FlGURE l is diagrammatic longitudinal section of one apparatus;

FIGURE 2 is a similar view of a second apparatus;

FIGURE 3 is a diagram of a control (used, with the apparatus shown in FIGURE 1); and

PEGURE is a diagram of part of an alternative control.

The example shown in FIGURE 1 comprises a duct 1 which receives air flowing in the direction of arrows 2 from a ram air intake, not shown. Up to a flight speed of said Mach 3 the flow may be assisted by a turbine driven fan or compressor. The duct has an outlet constituted by adjustable jet propulsion nozzle 3 the walls of which are constructed of refractory materials and possibly provided with channels for a fluid coolant. Part of the duct upstream of the nozzle constitutes a combustion chamber, the length of this part being sufficient to permit combustion to be completed upstream of the nozzle in the least favourable conditions experienced at the lowest pro-combustion air temperature, which is about 10 C.

Combustion tak s place in a first part 4 of this chamher when the pro-combustion temperature of the air is elow 600 C., that it is to say at flight speeds up to about Mach 4, and it is sufficient for the walls of this part of the chamber to be arranged for film cooling by part of the air, in a manner which is now in common use. For this purpose the wall is provided with a series of liners 5 which are spaced from the wall of the duct to form a cooling air passage 6, and which overlaps to leave gaps 7 directed downstream through which the cooling air emerges to form protective films over the liners.

Combustion takes place in the second part 8 of the combustion chamber at all times when fuel is being supplied, and at the upper end of the working range the combustion temperatures may rise to around 2000 C. The walls of this part of the chamber are therefore constructed from refractory ceramic elements 9 mounted on pipes 16 through which liquid fuel is passed from a supply manifold 11. The length of duct provided with walls of this special heat resisting construction is sufficient to enable combustion to be completed in it when the precombustion air temperature is about 600 C. When this condition exists, a system of 3-way valves 13 directs fuel from the pipes It into nozzles 14 which discharge it into the duct, preferably in an obliquely upstream direction, at a position slightly upstream of the part 8 of the chamber. The jets of fuel, possibly in vaporised condition, create suflicieut turbulence for stable combustion to take place in the part 8 of the chamber without the assistance of any flame-holding battles.

The nozzles 14 would not enable stable combustion to be maintained and completed in the duct with precombustion air temperatures below about 600 C. They are therefore supplemented by a conventional dispersion and flame-holding system arranged at the upstream end of the first part 4 of the combustion chamber. The supplemental system shown comprises fuel injectors 15 arranged upstream of a system of circular and radial flameholding gutters 16. Fuel is supplied to the injectors 15 from the 3-way valves 13 through pipes 17 when the pre combustion air temperature is below about 600 C. At this time the fuel supply to the nozzles 14 is shut off, or at least substantially reduced.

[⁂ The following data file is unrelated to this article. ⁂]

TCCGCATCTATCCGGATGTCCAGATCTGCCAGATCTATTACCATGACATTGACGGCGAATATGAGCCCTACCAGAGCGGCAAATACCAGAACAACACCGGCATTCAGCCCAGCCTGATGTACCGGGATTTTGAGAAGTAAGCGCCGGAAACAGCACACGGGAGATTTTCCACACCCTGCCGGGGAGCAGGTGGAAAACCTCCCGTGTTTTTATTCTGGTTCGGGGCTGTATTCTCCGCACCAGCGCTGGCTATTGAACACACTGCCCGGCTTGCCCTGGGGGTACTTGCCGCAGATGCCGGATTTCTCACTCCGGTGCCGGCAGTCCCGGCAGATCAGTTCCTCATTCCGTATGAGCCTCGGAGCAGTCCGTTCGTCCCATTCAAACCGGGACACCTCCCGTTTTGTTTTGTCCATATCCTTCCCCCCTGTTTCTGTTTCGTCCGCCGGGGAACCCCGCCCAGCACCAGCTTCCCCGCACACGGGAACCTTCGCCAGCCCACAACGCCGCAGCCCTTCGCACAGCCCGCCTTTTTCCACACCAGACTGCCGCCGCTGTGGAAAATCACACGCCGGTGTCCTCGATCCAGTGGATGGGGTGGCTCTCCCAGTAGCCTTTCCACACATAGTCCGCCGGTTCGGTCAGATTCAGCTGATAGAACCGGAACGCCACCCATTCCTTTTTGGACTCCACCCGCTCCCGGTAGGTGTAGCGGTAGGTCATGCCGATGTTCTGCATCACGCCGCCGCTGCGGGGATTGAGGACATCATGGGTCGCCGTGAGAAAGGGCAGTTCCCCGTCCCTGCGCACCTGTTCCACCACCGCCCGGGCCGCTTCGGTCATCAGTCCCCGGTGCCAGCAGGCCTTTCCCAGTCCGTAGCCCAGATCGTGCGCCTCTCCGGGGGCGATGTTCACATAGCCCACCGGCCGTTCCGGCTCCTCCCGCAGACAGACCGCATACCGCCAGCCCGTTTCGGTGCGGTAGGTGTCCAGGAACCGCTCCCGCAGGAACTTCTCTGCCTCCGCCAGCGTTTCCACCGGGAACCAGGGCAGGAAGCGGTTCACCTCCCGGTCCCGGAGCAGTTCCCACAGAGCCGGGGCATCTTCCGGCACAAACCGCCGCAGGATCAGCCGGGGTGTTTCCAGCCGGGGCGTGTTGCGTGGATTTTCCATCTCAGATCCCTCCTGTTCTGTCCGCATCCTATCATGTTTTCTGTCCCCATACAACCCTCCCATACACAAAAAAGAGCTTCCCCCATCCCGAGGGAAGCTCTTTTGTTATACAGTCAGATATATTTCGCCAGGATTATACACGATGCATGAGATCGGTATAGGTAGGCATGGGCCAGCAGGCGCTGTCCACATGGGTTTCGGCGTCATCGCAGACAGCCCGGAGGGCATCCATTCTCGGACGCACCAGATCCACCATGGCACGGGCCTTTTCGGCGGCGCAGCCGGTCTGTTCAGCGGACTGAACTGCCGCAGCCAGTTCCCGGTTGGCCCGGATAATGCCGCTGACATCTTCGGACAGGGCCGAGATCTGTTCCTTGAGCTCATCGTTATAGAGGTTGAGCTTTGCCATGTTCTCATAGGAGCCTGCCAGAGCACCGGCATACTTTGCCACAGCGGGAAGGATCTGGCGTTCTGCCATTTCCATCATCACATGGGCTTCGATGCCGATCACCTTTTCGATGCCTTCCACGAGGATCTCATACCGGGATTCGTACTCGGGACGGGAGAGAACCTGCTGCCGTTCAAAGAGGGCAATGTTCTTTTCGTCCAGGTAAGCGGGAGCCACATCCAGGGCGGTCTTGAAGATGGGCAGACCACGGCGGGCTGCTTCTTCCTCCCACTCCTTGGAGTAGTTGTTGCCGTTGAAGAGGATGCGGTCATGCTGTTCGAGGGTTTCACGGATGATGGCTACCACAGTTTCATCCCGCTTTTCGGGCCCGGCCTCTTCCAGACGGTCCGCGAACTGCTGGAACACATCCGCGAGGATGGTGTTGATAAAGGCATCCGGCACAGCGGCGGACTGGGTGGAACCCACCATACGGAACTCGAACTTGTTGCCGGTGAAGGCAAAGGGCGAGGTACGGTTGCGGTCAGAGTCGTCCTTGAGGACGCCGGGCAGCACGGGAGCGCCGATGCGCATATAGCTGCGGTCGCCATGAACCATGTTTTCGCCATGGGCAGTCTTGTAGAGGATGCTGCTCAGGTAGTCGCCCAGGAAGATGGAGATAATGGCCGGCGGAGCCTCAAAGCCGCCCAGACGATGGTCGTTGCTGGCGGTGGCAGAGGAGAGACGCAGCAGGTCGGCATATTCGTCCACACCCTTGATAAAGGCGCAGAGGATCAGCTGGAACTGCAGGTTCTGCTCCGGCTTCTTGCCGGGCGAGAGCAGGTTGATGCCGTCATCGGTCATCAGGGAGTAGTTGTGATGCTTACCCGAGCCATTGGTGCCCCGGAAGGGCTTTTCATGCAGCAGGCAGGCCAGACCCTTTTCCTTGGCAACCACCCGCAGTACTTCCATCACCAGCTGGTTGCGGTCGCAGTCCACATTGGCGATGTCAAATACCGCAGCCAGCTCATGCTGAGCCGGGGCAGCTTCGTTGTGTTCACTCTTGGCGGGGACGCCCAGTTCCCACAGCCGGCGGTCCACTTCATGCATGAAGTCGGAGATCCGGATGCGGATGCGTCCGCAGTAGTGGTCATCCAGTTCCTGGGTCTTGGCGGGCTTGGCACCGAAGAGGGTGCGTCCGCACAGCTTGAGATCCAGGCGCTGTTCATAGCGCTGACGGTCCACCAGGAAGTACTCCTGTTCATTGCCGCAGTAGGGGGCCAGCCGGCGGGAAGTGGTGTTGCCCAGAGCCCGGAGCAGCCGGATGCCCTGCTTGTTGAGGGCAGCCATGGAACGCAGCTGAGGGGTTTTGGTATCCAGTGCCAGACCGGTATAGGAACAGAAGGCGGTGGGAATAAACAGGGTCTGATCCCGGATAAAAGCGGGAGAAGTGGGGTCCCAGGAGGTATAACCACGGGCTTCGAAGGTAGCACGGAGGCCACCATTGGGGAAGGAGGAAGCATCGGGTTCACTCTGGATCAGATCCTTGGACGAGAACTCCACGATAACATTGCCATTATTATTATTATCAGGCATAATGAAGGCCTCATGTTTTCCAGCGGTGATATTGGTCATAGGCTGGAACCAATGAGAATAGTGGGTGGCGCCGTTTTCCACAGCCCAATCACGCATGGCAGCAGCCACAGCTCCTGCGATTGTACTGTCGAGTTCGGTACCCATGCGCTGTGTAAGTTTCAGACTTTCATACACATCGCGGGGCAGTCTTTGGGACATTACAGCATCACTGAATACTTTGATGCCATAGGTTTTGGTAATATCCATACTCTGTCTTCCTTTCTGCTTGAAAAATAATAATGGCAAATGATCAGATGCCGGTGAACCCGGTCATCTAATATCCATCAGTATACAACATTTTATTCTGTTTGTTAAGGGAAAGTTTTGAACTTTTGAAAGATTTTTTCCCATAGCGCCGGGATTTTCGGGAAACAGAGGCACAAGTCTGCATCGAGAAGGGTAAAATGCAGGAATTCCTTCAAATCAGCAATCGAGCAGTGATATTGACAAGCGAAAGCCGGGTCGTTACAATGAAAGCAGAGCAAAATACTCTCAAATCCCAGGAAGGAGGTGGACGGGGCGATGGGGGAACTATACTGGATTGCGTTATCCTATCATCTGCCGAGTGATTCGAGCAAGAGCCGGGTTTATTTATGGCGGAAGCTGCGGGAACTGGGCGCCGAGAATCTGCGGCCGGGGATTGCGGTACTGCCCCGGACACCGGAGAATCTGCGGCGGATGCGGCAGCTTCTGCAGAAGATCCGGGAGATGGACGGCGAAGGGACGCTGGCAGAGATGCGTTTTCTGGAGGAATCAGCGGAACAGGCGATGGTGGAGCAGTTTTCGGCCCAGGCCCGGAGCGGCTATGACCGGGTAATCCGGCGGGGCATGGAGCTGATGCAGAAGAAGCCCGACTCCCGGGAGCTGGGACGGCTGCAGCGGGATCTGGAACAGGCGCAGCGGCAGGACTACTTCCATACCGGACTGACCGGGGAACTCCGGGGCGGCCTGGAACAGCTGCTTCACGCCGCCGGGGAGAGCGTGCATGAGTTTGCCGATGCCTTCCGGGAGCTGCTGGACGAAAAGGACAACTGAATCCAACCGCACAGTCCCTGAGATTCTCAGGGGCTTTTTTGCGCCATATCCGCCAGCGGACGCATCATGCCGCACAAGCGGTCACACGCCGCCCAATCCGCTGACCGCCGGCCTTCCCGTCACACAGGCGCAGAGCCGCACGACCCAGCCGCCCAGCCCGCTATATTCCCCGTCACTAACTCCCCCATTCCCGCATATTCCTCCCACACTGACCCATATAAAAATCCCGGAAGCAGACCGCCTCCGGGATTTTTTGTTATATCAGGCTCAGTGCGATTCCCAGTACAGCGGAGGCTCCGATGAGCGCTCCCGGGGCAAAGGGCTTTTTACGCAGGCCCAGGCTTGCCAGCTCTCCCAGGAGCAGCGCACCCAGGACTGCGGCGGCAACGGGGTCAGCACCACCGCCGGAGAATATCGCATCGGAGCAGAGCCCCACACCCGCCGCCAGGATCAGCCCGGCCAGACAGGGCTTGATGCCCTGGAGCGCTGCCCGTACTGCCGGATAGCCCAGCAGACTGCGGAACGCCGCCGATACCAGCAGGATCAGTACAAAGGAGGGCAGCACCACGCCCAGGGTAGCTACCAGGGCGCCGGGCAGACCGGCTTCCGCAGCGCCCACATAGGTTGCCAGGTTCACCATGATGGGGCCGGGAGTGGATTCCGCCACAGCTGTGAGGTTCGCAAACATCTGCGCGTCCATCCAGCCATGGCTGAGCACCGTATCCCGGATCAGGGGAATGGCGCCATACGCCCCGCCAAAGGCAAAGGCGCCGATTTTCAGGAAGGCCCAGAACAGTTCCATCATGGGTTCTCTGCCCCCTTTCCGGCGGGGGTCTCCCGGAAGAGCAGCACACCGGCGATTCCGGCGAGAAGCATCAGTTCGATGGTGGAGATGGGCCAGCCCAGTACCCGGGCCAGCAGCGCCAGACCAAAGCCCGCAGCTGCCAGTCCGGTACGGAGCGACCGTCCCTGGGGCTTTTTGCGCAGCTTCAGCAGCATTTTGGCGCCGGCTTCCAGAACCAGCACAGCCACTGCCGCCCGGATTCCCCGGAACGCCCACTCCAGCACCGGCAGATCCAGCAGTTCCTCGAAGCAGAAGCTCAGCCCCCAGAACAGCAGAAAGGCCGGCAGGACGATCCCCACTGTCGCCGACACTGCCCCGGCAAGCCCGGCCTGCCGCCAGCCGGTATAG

The valves 13 are controlled by a thermometric device 12 in the duct upstream of the combustion chamber. The control is shown in more detail in FZGURE 3. The device 12 is a tube containing mercury. This is connected to a Bourdon tube 49 which actuates a pilot valve member 41, pivoted at 42, so as to obstruct to varying extent the outlet end of a pipe 43. Ram air is supplied to the inlet of the pipe through a fixed restriction 44. Thus the pressure P within the pipe depends on the temperature of the device 12 and on the free stream total pressure of the ram air. This pressure P is applied to a piston 45, which acts against a spring 46, and the movements of which serve to turn a vane 47 Within the valve 13, and thus directs fuel via the pipe 17 to the injectors 15 or via a pipe 18 to the injectors 14.

There may be an intermediate stage, during which fuel is supplied to both injectors.

An alternative arrangement is shown in FIGURE 4, where the pilot valve member 41a is actuated by a Machmeter in place of a thermometric device. The Machmeter consists of a chamber 48 defined in part by a diaphragm 49, the outer face of which is exposed to the free stream total pressure. Air at intake pressure from the engine is supplied to the chamber through a fixed restriction 50, and can leave through a variable restriction controlled by a needle 51 connected to the diaphragm. The diaphragm is also connected to the pilot valve member 410.

In the example shown in FIGURE 2 the same construction is used for the duct Walls as in FIGURE 1, but a single fuel dispersion system is used which is movable along the duct. This system comprises a circular flame-holding gutter 20 of double-walled construction, the inner wall being perforated for passage of fuel supplied through radial arms 21 from a tube 22 extending lengthwise of the duct and carrying a piston 23 operating in a cylinder 24. The cylinder 24 is supported in the duct by hollow radial arms 25 through which fuel is supplied from the coolant tubes 10 of the wall of the part 8 0f the combustion chamber, the fuel passing through holes 26 in the piston 23. The cylinder 24 also has a forward extension 24a, supported by radial arms 27, in which operates a piston 23 connected by a rod 29 to the piston 23. Forward of the piston 28 the cylinder 24a contains a substance 30 which, at the pre-combustion air temperature at which the fuel dispersing and flame-holding gutter 20 is required to be moved rearw-ards to the position shown in chain-dot lines, attains sufficient vapour pressure to overcome a spring 31. This spring returns the system forwards when the temperature falls below the pre-determined temperature.